The joint exhibition by Sławomir Elsner and Zbigniew Rogal­ski reveals images that customarily only artists are privy to – step­ping into the interiors of the artist’s studio and across land­scapes viewed, in a rather literal sense, through the painter’s eye. Each of these artists is fascinated by the conven­tions and the ethereal aspects of pain­ting; mean­while their works also exhibit a spirit of self-​reflection on the typicality of the space in which art is created, and on the delusory nature of mankind’s visual apparatus.


Elsner bases his drawings on photographs of studio interiors belon­ging to fellow artists (Althamer, Buj­now­ski, Dwur­nik, Kulik, Kwade, Maciejow­ski, Sasnal). The images depict frag­ments of these spaces, arbitrarily framed, demon­strating more about Elsner than the artist or the space he’s por­traying. There’s a note of eerie empathy, a sense of incredulity about the unique charac­ter of the artist’s work­space. Elsner’s drawings are devoid of people, depic­ting the par­tial interiors, frag­ments of works and numerous objects that add up to build an intimate sort of setup. We find these places just ‘before’, ‘after’ or ‘on break’ amidst the activity buz­zing within, which, in turn, turns up our curiosity, a desire to know more. These details remain private, the artist is not present – there is no room for allegory here, this is a space for work, simply, as fur­ther layers of a drawing are patien­tly applied. The series is crow­ned with a drawing based on Rogalski’s studio, depic­ting pain­tings that are actually on show as part of the cur­rent exhibition.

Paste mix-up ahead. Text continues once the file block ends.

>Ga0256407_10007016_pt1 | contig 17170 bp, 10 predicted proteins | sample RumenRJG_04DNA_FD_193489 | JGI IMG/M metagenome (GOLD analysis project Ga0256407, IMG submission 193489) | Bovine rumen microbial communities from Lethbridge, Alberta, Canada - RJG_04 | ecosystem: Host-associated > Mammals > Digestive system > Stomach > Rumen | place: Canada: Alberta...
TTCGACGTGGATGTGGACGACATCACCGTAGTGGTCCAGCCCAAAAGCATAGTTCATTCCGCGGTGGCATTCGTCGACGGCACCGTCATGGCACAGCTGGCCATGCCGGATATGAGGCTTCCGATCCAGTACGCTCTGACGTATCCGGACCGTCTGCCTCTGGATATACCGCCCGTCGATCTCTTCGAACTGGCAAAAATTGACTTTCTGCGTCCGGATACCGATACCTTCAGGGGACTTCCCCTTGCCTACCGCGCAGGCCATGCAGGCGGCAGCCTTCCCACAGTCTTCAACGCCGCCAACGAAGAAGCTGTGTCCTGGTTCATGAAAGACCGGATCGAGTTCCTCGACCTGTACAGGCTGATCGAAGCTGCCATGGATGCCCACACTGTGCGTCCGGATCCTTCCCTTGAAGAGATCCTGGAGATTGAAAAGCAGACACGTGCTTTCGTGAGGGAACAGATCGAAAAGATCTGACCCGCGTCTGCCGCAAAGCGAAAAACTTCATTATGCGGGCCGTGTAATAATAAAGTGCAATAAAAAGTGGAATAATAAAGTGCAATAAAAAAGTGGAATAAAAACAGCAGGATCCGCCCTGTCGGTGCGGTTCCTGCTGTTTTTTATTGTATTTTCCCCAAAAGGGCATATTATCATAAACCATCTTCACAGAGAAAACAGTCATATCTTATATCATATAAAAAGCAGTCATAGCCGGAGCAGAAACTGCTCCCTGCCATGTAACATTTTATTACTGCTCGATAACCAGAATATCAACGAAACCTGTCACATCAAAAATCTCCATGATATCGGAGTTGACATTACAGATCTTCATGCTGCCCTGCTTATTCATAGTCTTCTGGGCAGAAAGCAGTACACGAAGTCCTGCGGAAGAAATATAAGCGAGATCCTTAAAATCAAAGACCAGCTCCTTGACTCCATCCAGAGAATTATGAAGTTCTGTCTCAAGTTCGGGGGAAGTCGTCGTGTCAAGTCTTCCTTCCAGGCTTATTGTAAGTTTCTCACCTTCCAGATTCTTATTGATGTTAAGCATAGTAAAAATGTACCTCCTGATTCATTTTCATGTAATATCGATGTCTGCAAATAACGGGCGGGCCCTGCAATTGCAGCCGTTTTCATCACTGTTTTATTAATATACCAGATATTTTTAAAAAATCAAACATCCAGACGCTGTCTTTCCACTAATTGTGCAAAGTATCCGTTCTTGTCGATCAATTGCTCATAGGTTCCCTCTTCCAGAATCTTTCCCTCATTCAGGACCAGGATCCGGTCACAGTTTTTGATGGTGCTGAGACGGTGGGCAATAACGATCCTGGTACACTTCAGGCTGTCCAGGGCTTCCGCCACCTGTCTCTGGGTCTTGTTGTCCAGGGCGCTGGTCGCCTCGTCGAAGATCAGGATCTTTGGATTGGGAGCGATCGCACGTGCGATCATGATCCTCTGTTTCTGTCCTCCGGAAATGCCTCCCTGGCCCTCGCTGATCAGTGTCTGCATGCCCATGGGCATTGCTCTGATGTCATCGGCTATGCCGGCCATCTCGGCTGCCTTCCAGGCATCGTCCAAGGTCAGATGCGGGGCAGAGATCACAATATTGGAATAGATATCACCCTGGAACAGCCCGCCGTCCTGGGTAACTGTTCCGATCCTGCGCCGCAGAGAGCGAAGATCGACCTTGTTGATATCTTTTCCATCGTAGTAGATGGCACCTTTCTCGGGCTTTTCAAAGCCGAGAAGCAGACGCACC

In Rogalski’s ear­lier works, the studio as a sub­ject, the isolated pain­ting laboratory, is key. In this way, his art probed the relation­ship between pain­ting and the actual space, along with what hap­pens ‘on the out­side’. In time, his atten­tion became increasin­gly focused on taking pain­ting apart, com­piling images and their reflec­tions to achieve the essence of it all – light. This is what builds the nar­rative of the artist’s most recent works of pain­ting and photography. The gleam of the flash, flames lic­king at scraps of paper, a light at the end of a tunnel – the blin­ding effect returns obe­ssively, har­monizing with the remar­kable dip­tych represen­ting the ‘Eye Fundus Land­scape’ (2015). The view of dry bran­ches against the sky, refer­ring, in turn, to the ear­lier series titled ‘Death of a Par­tisan’ (‘Śmierć par­tyzanta’, 2005), trans­for­med into a diagnostic image of the eye, which manifests signs of ill­ness. Rogal­ski touches upon fun­damen­tal issues tied with the act of seeing and of creating a work of art, entering, at the same time, into the anatomy of the eye and its metaphysical proper­ties – a land­scape pain­ting of a crown of tree bran­ches against the sky is part of this idea. And much like the subtle drawings of art studios by Elsner, Rogalski’s works also reflect an archetypal form of sorts, as well as a study of exhaustion. This is where it all begins and ends – within the eye, within the studio of the artist.


Sławomir Elsner, Zbigniew Rogalski